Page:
The Legacy of Chicano Urbanism in East Los Angeles
James Rojas marks the 50th anniversary of the Chicano Moratorium, a protest against the conscription of young Chicanos to serve in the Vietnam war, with a reflection on the meaning of Latino Urbanism, specifically in East Los Angeles.
Since the protest, which ended in violent disbandment by Los Angeles County sheriffs, Chicano urbanists have reshaped the visual landscape of East Los Angeles. "The charred aftermath of the Chicano Moratorium marked the physical end of Anglo-dominated modernism in East L.A.," writes Rojas.
Departing from the status quo in placemaking, Chicano visionaries, including artists, architects, and citizens, invented and implemented their own unique urban design interventions, says Rojas:
East Los Angeles became the visual manifestation of Aztlan, the mythical region where the Aztecs are said to have originated from. Aztlan was scrawled on many walls alongside gang graffiti. Murals educated and celebrated the power and struggle of the community and were painted on the blank walls of the private and public buildings. ASCO, a group of Chicano artists based in East L.A., used ephemeral interventions, such as a dinner party in a traffic island, performative murals, and sidewalk parades down Whittier Boulevard to create identity through the use of public space.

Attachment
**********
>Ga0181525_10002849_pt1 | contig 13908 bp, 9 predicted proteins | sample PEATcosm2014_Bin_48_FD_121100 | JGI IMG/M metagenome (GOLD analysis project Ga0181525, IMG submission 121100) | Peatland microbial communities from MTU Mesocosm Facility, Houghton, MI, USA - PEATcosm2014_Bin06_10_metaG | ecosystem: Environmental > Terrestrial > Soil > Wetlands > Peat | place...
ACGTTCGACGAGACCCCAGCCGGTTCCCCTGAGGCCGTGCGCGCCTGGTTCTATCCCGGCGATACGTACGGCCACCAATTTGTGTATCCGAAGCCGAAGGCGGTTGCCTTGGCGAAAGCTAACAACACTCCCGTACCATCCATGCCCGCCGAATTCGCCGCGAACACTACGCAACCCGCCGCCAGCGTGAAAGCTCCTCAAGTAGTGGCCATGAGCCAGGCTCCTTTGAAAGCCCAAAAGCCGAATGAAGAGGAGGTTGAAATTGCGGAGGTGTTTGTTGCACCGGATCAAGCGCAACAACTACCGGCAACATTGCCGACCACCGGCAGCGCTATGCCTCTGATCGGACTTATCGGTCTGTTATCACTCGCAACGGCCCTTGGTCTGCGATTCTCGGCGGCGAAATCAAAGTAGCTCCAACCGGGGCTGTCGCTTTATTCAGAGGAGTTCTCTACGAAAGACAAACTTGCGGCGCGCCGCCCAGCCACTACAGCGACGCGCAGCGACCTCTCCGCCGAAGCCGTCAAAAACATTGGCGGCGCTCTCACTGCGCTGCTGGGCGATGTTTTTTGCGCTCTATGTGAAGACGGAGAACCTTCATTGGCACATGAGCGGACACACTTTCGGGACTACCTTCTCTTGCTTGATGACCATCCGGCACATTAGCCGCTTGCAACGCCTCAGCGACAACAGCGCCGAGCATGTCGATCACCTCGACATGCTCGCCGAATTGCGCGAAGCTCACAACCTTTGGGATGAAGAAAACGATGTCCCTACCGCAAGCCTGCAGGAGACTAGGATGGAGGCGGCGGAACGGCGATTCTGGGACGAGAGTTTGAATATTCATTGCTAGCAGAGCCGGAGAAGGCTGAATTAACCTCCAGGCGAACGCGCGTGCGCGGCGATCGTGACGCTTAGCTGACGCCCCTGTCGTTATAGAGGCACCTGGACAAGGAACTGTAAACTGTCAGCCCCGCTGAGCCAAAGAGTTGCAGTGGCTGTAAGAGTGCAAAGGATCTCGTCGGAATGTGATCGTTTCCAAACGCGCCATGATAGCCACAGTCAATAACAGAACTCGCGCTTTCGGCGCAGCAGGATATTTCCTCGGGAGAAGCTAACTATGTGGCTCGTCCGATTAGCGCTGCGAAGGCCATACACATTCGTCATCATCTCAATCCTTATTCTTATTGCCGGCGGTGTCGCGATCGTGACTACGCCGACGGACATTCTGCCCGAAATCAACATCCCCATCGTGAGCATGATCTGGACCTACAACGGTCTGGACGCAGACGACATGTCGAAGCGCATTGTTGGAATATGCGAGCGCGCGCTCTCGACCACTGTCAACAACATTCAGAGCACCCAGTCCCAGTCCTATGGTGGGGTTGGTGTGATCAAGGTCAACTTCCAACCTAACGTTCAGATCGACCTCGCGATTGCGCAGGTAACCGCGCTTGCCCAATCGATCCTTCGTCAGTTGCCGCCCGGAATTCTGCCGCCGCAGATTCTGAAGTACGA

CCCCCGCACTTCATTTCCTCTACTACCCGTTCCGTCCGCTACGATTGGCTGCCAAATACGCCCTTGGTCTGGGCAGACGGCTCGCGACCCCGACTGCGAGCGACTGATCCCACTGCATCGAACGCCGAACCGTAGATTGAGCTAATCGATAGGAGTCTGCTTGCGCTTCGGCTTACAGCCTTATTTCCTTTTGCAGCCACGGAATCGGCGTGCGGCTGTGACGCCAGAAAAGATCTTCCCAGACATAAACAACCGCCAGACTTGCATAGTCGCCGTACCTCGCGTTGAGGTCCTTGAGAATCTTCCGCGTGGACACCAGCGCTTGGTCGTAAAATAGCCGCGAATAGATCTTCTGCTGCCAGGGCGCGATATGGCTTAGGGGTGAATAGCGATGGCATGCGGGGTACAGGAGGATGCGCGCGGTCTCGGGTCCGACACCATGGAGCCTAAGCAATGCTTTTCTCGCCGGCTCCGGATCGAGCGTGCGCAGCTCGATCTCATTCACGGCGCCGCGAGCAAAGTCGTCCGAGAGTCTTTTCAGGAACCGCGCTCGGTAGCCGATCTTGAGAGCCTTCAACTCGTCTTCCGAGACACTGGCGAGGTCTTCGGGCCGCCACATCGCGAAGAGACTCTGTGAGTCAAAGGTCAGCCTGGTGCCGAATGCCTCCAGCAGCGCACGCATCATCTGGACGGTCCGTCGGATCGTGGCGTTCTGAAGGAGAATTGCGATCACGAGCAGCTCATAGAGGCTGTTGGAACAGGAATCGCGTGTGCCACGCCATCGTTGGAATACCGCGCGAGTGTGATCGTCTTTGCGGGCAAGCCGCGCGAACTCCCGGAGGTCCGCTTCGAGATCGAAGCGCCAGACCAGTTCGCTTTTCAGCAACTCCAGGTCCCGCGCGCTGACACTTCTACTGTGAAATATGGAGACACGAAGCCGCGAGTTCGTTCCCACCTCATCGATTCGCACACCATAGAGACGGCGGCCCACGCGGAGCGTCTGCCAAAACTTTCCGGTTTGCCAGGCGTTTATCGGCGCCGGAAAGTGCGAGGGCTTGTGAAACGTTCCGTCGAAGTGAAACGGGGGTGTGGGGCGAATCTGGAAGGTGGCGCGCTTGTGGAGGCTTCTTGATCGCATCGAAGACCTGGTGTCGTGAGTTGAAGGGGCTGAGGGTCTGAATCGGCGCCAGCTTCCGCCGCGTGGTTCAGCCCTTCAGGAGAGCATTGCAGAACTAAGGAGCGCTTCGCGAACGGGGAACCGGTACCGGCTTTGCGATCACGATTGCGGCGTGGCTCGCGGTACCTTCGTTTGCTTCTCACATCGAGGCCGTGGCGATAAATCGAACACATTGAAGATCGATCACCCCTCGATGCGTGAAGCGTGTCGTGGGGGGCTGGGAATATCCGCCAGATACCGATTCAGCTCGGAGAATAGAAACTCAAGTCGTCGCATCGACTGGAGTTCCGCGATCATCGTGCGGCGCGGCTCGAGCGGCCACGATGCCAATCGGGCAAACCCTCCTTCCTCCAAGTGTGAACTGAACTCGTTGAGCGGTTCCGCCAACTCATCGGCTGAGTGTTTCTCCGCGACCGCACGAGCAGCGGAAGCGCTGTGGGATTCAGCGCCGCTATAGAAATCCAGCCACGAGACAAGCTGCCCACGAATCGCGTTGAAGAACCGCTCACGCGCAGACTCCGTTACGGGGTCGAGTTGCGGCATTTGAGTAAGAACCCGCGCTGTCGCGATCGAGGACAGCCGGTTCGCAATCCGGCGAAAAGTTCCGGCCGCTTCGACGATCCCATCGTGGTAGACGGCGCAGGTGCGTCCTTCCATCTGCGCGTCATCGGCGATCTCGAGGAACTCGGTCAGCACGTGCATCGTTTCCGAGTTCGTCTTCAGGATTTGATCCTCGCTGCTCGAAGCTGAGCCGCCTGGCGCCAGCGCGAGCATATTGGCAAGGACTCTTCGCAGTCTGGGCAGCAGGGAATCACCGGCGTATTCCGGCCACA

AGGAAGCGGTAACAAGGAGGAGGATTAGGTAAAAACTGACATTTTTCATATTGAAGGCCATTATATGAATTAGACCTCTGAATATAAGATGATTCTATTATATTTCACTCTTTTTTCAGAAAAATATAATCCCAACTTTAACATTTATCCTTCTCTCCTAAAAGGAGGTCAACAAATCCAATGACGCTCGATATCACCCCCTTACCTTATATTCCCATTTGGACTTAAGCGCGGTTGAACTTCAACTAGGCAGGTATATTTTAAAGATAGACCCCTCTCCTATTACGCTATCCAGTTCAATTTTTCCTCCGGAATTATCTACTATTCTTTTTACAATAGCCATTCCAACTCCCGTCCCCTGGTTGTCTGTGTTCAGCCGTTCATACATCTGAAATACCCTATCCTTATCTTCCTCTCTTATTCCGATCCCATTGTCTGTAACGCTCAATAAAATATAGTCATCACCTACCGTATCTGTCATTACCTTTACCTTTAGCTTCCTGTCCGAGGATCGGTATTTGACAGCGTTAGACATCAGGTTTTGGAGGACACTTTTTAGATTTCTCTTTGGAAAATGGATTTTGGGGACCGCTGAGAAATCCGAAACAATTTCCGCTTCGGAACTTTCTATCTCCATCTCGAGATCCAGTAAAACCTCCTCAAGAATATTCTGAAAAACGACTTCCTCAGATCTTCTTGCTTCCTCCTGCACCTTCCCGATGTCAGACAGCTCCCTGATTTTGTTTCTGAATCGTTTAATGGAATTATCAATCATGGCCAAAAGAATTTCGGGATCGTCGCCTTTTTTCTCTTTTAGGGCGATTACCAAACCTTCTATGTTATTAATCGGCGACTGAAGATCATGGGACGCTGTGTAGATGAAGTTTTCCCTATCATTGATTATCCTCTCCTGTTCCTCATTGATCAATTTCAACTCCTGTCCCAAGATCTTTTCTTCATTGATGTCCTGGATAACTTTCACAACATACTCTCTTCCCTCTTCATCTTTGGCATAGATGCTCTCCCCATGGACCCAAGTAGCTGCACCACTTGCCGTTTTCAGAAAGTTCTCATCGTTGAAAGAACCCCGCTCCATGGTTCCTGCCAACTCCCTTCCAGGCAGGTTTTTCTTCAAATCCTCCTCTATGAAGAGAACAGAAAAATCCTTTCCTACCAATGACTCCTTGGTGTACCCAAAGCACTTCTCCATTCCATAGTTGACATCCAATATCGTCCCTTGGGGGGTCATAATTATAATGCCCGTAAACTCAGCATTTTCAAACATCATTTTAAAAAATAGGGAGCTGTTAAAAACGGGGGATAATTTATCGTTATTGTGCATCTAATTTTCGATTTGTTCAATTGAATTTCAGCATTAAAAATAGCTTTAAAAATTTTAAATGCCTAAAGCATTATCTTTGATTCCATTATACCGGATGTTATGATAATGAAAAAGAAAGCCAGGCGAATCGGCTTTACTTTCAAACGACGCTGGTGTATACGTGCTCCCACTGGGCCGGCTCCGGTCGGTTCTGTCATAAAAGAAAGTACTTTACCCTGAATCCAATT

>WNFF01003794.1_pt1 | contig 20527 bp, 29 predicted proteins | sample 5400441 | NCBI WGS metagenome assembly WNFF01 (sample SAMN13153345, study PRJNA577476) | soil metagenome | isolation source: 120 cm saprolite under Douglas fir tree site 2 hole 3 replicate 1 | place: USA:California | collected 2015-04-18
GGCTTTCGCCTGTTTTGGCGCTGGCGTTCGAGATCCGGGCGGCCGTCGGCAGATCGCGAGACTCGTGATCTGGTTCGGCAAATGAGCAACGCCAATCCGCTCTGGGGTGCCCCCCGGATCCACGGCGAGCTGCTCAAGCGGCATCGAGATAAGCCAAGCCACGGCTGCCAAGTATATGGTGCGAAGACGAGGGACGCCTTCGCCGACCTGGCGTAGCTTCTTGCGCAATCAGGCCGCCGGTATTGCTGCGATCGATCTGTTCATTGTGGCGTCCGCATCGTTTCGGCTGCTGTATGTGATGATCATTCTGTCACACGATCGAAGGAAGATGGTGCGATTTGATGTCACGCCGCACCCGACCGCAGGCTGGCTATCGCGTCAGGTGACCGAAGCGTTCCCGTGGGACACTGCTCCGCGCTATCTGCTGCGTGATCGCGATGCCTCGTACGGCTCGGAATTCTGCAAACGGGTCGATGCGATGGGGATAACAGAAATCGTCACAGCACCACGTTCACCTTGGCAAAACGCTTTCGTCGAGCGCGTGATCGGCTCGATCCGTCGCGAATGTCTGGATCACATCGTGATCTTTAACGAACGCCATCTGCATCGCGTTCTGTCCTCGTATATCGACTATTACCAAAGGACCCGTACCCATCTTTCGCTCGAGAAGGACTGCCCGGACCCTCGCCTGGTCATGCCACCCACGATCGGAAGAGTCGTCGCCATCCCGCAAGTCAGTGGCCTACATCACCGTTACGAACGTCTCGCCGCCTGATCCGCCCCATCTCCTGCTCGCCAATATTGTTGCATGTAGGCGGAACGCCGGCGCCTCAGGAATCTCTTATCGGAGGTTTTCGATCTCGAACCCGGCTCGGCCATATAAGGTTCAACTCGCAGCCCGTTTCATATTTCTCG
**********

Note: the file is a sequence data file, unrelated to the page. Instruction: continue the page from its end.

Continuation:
Looking at East Los Angeles today, the architectural influence of the Latin American architectural movement is clear. Born in the 1960s as the brainchild of a group of Chicano planners and architects, East Los Angeles' El Marcadito was designed "as a community event space based on the design of a market in Guadalajara, Mexico," and stands as a popular reminder of the success and influence of Latino Urbanism.
Given the vibrant relationship of Chicano residents with the built environment, Rojas ends the piece with a pertinent question: "Will Anglo culture assimilate into Latino culture? Or will Anglo landscape incorporate Latino urbanism?"